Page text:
In a recent post, I told you a little bit about how much of a pain the dog boots I first got Gwynn were. I also explained why the weather in Toronto last winter was such a bizarre combination of abysmal (seriously, SO. MUCH. RAIN.), and lacking in severe weather conditions. I got new boots… Gwynn got new boots… it’s a miracle winter came this year, frankly.
Ruffwear was nice enough to send me a set of their Polar Trex dog boot. What most interested me about their boots was that they don’t use velcro. The boot is held on with (and I quote, here) a Cam buckle ankle strap and cord loop closure system. My hope for this was that, if snow did get into the system, it would still function.
The next thing I noticed was that the rubber sole of the boot is by the same company that produced my toe shoes. That isn’t what you’d call ‘pertinent’ information, but it is information.
I’m going to break it down into aspects of the whole boot experience, so bear with me.
If you’re not in the United States, trying them on in-store won’t be an option. That being said, they go into great detail about the sizing online, and I chose the right size pair for Gwynn based on the measurements of his paws. DO trace your dog’s foot and measure it – I think they quite purposely didn’t mark their sizing down as small, medium, large, etc – because your large dog might have medium sized feet. Gwynn looks like a ballerina in his boots, his surprisingly dainty feet usually covered in a thick muppet-like coating of hair. 4/4 paws!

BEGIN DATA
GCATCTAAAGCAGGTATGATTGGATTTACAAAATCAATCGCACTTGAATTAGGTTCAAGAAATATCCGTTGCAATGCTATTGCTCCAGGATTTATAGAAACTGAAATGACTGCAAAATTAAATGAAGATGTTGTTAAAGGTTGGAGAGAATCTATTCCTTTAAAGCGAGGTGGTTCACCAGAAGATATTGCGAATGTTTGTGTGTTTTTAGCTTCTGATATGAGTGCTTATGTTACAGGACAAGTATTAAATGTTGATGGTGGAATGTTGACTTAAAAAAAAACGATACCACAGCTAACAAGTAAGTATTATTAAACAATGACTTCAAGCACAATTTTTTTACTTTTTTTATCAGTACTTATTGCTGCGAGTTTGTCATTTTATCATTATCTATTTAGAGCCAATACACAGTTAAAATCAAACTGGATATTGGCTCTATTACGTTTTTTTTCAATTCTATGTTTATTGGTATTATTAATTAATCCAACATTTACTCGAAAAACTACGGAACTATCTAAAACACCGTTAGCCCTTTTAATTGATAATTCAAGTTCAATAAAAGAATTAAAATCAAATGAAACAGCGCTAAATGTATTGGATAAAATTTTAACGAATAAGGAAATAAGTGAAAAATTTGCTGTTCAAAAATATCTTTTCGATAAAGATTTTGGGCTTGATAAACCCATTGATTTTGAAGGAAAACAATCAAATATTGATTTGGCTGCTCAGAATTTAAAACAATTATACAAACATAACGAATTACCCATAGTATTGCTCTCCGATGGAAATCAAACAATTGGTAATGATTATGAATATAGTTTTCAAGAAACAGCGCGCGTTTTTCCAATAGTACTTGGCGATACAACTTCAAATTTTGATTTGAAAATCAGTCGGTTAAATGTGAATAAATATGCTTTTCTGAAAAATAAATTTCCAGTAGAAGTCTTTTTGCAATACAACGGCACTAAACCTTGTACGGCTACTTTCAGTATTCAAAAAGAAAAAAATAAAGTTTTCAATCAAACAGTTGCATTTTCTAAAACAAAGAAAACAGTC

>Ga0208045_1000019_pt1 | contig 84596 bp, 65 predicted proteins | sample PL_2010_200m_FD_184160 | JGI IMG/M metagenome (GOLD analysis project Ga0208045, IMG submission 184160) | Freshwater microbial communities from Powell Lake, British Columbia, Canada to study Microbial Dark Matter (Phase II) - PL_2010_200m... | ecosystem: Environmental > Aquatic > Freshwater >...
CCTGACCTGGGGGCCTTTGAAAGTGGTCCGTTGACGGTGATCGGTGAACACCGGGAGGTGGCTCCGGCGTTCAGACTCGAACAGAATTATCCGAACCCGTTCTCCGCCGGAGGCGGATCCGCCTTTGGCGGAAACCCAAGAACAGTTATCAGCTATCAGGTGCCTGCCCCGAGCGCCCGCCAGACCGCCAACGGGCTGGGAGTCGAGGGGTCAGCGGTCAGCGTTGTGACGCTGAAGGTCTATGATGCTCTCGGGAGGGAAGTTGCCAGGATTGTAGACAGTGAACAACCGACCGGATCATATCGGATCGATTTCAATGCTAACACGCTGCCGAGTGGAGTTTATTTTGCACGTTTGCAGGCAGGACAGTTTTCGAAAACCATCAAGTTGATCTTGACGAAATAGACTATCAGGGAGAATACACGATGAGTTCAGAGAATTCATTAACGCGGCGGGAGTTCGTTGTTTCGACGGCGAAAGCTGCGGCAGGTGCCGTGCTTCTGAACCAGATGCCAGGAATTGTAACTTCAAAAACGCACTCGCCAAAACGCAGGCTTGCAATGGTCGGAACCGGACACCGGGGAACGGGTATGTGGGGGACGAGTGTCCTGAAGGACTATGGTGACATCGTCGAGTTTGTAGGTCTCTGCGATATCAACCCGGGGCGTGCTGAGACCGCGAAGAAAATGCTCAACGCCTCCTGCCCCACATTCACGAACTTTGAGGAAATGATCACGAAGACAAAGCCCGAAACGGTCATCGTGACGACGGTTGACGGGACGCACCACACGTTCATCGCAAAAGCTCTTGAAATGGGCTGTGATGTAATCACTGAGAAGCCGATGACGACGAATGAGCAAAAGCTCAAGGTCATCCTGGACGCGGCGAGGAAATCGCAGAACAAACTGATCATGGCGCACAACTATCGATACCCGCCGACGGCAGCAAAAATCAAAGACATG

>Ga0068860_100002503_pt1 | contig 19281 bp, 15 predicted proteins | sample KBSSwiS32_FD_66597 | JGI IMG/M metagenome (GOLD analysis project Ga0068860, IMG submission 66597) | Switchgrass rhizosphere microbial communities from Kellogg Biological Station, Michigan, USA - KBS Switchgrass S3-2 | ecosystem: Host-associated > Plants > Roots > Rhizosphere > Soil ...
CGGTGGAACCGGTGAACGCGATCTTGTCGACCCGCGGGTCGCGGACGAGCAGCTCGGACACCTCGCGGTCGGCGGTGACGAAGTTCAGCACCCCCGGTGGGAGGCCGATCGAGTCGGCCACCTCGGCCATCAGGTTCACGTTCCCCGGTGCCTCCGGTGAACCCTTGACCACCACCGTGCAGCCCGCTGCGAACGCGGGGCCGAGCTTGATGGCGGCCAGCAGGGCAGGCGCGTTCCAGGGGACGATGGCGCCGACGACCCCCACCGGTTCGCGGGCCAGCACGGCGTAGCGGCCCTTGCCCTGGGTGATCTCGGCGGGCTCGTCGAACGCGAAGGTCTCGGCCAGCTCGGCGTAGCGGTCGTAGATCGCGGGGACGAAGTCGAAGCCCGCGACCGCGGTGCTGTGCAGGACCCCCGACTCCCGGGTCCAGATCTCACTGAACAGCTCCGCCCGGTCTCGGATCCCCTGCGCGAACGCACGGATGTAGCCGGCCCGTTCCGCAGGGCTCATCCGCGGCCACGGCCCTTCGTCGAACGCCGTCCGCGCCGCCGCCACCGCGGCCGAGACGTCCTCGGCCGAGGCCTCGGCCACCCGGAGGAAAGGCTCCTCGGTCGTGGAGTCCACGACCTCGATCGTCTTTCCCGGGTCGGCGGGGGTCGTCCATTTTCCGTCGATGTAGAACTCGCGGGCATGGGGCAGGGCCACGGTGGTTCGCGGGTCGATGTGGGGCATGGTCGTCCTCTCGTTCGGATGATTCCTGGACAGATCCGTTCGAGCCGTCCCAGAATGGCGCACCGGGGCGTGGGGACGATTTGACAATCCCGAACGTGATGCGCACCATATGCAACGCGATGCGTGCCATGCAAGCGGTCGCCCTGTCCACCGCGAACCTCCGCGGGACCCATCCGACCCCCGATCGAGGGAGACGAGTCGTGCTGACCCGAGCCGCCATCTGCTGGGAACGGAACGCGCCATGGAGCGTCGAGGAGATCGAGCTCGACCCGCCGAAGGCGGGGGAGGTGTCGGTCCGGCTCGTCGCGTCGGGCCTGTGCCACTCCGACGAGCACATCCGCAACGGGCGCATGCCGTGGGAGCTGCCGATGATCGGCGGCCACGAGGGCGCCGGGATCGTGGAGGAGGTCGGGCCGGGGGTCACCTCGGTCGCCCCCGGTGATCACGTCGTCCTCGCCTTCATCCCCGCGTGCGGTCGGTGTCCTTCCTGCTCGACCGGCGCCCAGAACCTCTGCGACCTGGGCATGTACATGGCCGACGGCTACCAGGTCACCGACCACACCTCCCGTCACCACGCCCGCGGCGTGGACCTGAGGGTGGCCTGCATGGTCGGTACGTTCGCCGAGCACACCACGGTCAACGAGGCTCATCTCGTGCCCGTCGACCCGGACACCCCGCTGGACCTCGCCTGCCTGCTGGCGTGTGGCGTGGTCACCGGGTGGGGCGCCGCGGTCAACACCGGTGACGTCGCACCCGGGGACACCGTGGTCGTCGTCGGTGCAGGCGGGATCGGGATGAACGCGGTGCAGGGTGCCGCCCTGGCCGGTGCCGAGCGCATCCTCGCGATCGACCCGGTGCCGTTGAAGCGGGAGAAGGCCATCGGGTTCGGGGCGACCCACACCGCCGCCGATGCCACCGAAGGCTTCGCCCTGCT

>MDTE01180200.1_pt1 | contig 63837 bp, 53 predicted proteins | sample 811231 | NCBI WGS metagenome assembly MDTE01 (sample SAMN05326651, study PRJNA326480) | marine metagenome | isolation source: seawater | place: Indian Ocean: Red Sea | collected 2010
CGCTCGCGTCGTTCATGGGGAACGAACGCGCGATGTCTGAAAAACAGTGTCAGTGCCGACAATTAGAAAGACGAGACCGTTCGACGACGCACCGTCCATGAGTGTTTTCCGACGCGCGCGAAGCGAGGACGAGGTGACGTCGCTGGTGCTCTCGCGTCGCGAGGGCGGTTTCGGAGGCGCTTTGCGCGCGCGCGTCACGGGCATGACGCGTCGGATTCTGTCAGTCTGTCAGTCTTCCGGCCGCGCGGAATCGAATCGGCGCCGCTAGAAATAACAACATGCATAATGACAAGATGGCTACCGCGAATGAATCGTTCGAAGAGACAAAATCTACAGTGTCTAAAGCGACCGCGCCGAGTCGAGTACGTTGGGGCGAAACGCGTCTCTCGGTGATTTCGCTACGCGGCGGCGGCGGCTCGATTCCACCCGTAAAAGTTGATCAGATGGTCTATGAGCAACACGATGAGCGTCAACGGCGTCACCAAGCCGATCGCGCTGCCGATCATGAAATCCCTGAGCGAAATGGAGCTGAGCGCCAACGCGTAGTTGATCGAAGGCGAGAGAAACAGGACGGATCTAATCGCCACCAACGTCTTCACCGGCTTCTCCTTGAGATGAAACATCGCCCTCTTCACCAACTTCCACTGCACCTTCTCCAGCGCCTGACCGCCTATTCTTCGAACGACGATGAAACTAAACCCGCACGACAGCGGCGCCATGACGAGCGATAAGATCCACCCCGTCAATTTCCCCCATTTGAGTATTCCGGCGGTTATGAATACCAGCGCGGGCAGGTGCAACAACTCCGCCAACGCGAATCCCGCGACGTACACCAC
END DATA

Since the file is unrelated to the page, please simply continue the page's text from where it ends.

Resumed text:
Donning and Fitting
The back ones are easy – he practically puts them on himself by trying to put his foot down. The front ones require a bit more shimmying around, but with practice, it’s getting easier to do – basically, his wrist gets in the way.
They have some good tips, and a video talking about how to adjust the boot properly, which I found very helpful. The strap needs to be pulled tighter than I did the first few times, but I’m getting better at it.
I am very happy with the buckle closure, and with the additional strap and loop closure at the top of the boot. The only way I could think of to improve that would be to make it a plastic snapping-buckle with adjustable strap (like on many collars). Then I could, mostly, keep each boot at the correct tightness for fore- and hind-legs.
I’m not entirely happy about the way the boots fit on his front legs – they come up over his Carpal Pad, which I think is a big part of why the front boots don’t stay on nearly as well as the back boots. It doesn’t seem to make him uncomfortable, but it’s not ideal. They should consider selling the boots with a shorter front-set. If either of their other types of (non-winter) boots had the buckle closure, I’d consider getting two of those to use on his front legs, since they’re a lower boot. Velcro+snow, however, generally means rummaging through snowbanks, trying to find that boot. Based on some of the reviews on their site, I wonder if Gwynn might need a different size of boot for his front paws.
Gearing up and Fit – 2/4 paws!